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Mass Zika hysteria fueled by media could spike cancer rates among people foolish enough to use DEET on their bodies


DEET

(NaturalNews) An "expert" on the Zika virus has some dangerous advice for people living in Miami: Use DEET as a sort of anti-mosquito "perfume" to protect themselves from getting bitten.

There's just one problem with that, however: DEET is a registered pesticide, and could have extremely toxic effects on the central nervous system, especially in young children. But the mainstream media continues to hype it as the "best" means of protection against Zika-carrying mosquitoes, when it clearly isn't.

As reported by CBS News, the DEET-as-perfume advice comes from Dr. Matthew DeGennaro, a mosquito geneticist who thinks the Zika virus infestation in one part of the city will eventually spread to the entire Dade County area.

"The way that will happen is not by the spread of mosquitoes themselves, but by the movement of infected people," he said.

"DEET should be Miami's new perfume," he added.

He's not alone. The Centers for Disease Control and Prevention has also advised people living in areas where mosquitoes are carrying Zika to cover up as much as possible and to slather themselves in DEET.

DEET is a neurotoxin

But according to the Environmental Health Association of Nova Scotia in Canada, using DEET can be hazardous to your health.

The group notes that the pesticide is a member of the toluene family, which is an organic solvent that is used in paint removers, plastic cements and rubber products.

When applied, DEET is absorbed into the skin and passes into the bloodstream. The group quotes the Medical Sciences Bulletin, published by Pharmaceutical Information Associates Ltd., in noting: "Up to 56% of DEET applied topically penetrates intact human skin and 17% is absorbed into the bloodstream."

In fact, blood concentrations of roughly 3 mg per liter have been measured hours after the repellent was first applied. In addition, the EHANS said, DEET is also absorbed into the gut.

Some researchers say that the most concerning aspect of DEET use is its potential effect on the central nervous system. A Duke University scientist, Dr. Mohammed Abou-Donia, studied the effects of DEET on lab animals and how they performed neuro-behavioral tasks that required muscle coordination. He reported finding that the animals exposed to the same average human dose did far worse than untreated animals. In addition, EHANS said, Abou-Donia found that combined exposure to DEET and permethrin, an ingredient found in mosquito sprays, can also lead to learning and memory dysfunction as well as motor deficits.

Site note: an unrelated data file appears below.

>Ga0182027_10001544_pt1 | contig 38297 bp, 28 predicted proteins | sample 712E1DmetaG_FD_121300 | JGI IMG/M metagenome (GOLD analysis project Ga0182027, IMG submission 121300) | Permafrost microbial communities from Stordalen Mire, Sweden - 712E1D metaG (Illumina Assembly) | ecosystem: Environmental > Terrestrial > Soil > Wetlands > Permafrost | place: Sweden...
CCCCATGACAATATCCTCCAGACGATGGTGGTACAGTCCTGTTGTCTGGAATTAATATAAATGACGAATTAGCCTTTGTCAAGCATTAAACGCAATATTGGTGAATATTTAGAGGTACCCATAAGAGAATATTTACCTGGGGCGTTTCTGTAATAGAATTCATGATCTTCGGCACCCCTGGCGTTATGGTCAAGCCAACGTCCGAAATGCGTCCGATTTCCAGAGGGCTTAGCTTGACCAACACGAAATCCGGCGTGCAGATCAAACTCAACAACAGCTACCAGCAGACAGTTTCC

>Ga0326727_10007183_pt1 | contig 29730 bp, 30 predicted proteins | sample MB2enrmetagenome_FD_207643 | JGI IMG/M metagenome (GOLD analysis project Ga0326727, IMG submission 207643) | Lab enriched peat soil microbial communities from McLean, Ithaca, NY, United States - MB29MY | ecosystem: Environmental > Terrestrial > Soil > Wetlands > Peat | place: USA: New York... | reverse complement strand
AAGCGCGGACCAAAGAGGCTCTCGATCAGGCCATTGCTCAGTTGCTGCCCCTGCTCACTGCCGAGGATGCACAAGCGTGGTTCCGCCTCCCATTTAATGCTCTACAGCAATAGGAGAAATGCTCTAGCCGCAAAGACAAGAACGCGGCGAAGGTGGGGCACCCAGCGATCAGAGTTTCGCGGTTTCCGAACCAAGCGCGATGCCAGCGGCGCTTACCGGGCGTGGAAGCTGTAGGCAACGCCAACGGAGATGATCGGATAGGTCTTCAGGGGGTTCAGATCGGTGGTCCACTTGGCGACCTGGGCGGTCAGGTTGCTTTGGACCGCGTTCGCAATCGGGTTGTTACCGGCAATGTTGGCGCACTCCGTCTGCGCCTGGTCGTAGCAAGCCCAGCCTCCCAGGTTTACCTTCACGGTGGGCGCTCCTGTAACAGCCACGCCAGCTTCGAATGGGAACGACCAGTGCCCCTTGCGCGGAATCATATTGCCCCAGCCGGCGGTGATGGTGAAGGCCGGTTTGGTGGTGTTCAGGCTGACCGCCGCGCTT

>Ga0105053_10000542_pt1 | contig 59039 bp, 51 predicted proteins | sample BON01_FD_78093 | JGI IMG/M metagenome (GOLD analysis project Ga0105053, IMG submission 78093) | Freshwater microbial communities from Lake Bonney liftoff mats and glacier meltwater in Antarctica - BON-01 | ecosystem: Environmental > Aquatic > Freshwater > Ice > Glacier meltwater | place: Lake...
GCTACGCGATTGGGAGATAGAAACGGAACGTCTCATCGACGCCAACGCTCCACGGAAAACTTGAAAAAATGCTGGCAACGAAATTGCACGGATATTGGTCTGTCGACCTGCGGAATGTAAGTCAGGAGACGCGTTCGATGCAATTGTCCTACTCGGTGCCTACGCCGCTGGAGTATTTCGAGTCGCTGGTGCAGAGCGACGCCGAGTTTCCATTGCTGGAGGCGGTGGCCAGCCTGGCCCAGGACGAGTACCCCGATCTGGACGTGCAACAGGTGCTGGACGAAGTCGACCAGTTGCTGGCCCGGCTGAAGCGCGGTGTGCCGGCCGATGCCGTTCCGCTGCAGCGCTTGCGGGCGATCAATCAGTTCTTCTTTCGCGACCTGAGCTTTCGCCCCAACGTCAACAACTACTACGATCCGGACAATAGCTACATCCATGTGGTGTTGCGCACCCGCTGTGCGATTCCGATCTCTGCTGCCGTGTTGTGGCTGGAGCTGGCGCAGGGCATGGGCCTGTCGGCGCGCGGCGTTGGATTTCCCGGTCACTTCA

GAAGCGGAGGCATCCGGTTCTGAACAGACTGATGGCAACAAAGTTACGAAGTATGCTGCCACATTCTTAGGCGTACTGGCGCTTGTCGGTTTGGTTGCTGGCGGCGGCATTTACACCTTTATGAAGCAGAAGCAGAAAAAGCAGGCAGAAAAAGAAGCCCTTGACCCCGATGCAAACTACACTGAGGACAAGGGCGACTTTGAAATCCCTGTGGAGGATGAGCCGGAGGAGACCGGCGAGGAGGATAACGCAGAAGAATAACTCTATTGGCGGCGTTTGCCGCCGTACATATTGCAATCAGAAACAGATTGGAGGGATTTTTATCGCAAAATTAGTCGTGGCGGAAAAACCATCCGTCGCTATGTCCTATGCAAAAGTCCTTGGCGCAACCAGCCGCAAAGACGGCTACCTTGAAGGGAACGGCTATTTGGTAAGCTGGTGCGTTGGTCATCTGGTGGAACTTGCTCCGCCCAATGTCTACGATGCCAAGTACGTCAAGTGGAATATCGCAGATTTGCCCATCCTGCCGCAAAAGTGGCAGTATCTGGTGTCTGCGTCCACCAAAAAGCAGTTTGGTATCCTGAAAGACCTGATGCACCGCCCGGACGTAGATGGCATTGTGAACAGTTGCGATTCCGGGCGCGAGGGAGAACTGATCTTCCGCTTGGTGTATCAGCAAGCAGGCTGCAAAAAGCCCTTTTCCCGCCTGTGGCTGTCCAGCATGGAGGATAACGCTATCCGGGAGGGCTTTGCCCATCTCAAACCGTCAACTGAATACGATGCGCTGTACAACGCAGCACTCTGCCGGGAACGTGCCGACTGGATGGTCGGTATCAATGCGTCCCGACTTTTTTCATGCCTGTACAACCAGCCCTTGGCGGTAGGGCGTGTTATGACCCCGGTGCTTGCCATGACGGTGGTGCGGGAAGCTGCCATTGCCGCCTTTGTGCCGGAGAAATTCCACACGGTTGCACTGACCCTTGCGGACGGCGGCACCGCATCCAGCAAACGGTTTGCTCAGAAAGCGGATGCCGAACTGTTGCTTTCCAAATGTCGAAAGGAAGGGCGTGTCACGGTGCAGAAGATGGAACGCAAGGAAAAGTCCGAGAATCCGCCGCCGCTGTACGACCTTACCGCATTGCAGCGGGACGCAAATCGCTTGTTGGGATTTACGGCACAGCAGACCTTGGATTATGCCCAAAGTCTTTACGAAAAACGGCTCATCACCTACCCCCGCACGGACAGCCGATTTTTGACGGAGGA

As NaturalNews reported in 2010, new research at the time found that DEET has neurotoxic effects, and functions much like deadly nerve gasses and other dangerous pesticides.

"These findings question the safety of deet, particularly in combination with other chemicals," said researcher Vincent Corbel of Institut de Recherche pour le Developpement in Montpellier.

Natural oil much more effective at repelling mosquitoes

Though many other researchers have long insisted that DEET is safe to use, they have also recommended that a minimal amount of it be applied – just enough to cover exposed skin and clothing. They have also advised that the pesticide not be applied directly to open wounds and damaged skin.

That said, there is a natural alternative to DEET that has been proven to be effective. As we reported in 2015, natural essential oils from some plants are better suited to deterring mosquitoes safely, and one of them is lemon eucalyptus oil.

The safe, natural alternative contains p-menthane-diol, a plant compound that has proven to be safer and more effective than DEET.

A study published last year by the London School of Hygiene and Tropical Medicine, tested natural alternatives including lemon eucalyptus oil. Two others did not perform significantly well, but the lemon eucalyptus oil outperformed DEET in its ability to repel mosquitoes. Researchers found that the oil gave 96.89 percent protection for four hours, while DEET only provided 84.81 percent protection.

Sources for this story include:

CBSNews.com

EnvironmentalHealth.ca

NaturalNews.com

NCBI.NLM.NIH.gov

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